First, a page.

Honeyford said the tribes are supposed to pay 2 percent of their revenues in a form of tax. Non-tribal gambling pays 20 percent on revenue.

"The tribes are concerned if this passes they will have competition," said Chandler. "Right now they have none."

Newhouse discussed I-872, which, if passed, would change the state primary election process so that the top two vote-getters would go onto the general election.

The initiative would basically do away with the party system and become more of a popularity contest, said Newhouse.

"Parties would no longer nominate their candidate," said Newhouse.

He added that candidates wouldn't state a party affiliation, but would rather state a party preference.

"If a candidate dies the party would no longer be able to replace the person by party," said Newhouse.

The initiative would also essentially make it so that no other parties would be represented. Newhouse said that in 2000, more than 180,000 people in Washington state voted for someone other than the two major party candidates.

Although some believe the initiative will have little impact on the elections, Newhouse said that in the past 20 years it would have affected 33 percent of the gubernatorial races. He said it would have changed the outcome of who would have been governor because in at least one case the governor wouldn't have made the general election ballot.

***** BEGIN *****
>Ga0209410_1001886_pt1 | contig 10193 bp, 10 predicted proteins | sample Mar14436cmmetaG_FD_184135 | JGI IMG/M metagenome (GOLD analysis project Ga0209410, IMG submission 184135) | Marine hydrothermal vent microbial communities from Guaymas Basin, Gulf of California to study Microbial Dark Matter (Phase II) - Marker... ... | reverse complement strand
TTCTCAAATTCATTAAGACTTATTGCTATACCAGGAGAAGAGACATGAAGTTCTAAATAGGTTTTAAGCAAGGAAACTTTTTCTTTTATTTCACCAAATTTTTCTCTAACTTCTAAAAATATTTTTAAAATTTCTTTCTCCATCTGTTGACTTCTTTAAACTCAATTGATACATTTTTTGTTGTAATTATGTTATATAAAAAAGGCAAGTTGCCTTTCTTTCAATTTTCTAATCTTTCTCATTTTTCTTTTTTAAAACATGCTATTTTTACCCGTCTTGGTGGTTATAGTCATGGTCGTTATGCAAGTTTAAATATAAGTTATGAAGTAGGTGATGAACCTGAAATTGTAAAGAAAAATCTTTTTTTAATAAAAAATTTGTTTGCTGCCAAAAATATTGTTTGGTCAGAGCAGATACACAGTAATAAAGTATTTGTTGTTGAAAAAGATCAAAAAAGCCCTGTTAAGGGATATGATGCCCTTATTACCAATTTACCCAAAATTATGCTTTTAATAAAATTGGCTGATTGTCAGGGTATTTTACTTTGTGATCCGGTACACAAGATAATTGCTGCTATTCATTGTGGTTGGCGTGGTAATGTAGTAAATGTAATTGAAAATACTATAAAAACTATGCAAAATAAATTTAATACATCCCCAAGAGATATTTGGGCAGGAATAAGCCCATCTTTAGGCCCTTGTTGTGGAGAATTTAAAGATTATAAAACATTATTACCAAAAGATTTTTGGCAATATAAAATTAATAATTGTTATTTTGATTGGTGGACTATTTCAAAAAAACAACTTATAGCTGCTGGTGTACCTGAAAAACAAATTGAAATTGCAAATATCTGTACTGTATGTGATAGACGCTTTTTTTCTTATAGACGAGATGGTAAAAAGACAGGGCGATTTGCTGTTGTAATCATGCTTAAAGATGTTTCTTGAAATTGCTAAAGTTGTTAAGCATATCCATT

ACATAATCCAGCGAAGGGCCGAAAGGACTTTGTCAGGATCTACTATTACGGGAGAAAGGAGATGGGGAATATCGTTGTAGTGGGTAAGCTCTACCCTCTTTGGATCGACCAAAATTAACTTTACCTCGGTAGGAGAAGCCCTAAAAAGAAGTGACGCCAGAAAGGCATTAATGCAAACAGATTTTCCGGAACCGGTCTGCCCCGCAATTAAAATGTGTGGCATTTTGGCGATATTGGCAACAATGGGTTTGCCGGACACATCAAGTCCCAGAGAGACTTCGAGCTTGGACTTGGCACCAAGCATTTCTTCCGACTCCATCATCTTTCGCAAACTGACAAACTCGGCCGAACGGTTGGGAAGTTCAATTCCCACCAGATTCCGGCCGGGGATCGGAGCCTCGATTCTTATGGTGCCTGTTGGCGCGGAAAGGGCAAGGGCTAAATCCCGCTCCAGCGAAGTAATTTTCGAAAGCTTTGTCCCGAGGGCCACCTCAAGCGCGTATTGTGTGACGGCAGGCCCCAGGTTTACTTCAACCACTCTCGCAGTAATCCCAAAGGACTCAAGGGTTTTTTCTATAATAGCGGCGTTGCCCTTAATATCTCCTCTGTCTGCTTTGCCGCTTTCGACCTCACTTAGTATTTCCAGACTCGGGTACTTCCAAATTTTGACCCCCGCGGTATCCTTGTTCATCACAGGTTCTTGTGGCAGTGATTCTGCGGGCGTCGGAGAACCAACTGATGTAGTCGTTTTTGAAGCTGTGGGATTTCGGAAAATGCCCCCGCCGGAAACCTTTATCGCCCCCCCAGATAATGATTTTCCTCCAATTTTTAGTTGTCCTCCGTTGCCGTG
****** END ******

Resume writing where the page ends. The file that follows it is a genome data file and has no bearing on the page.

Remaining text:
Honeyford said the real question is do people want their voice restricted in the primary or in the general election?

I-292, an initiative that would cease operations at Hanford, is also on the ballot, said Newhouse.

Supporters of the initiative claim that more than a million gallons of waste have already leaked out, polluting the ground and the Columbia River.

The initiative would require more extensive monitoring of ground water and would stop the addition of more waste until the waste that is on the site is completely cleaned up.

Newhouse said that 90 percent of the waste from Hanford is going to other states and that the initiative puts inter-state relations in jeopardy.

In the end the initiative will be played out in court, believes the three local legislators.

"It's a lawyer's dream," said Chandler, who added that the initiative would paralyze any work going on at the site and also close Pacific Northwest Lab, one of the leading labs in the nation.

The one-cent increase in the state's portion of the sales tax, proposed in I-884, was the last initiative discussed at the meeting.

The initiative is in response to I-728 and I-732, which were approved by voters, but the state couldn't afford to fund.

Chandler said the money raised in the tax increase would be put into a dedicated fund for schools and administered by two separate citizens boards, one for pre-school and the other for schools serving older children.

Chandler said what is dangerous about the initiative is that the money will be handled by people who are not elected officials. He added that the boards will have the rule-making authority.

All the education general funds from the state would also be managed by the group.

He said the state is estimating that $950 million over the next five years will be levied, but Chandler feels that number is high because the tax will discourage shoppers from buying within state, which will in turn hurt the local economy.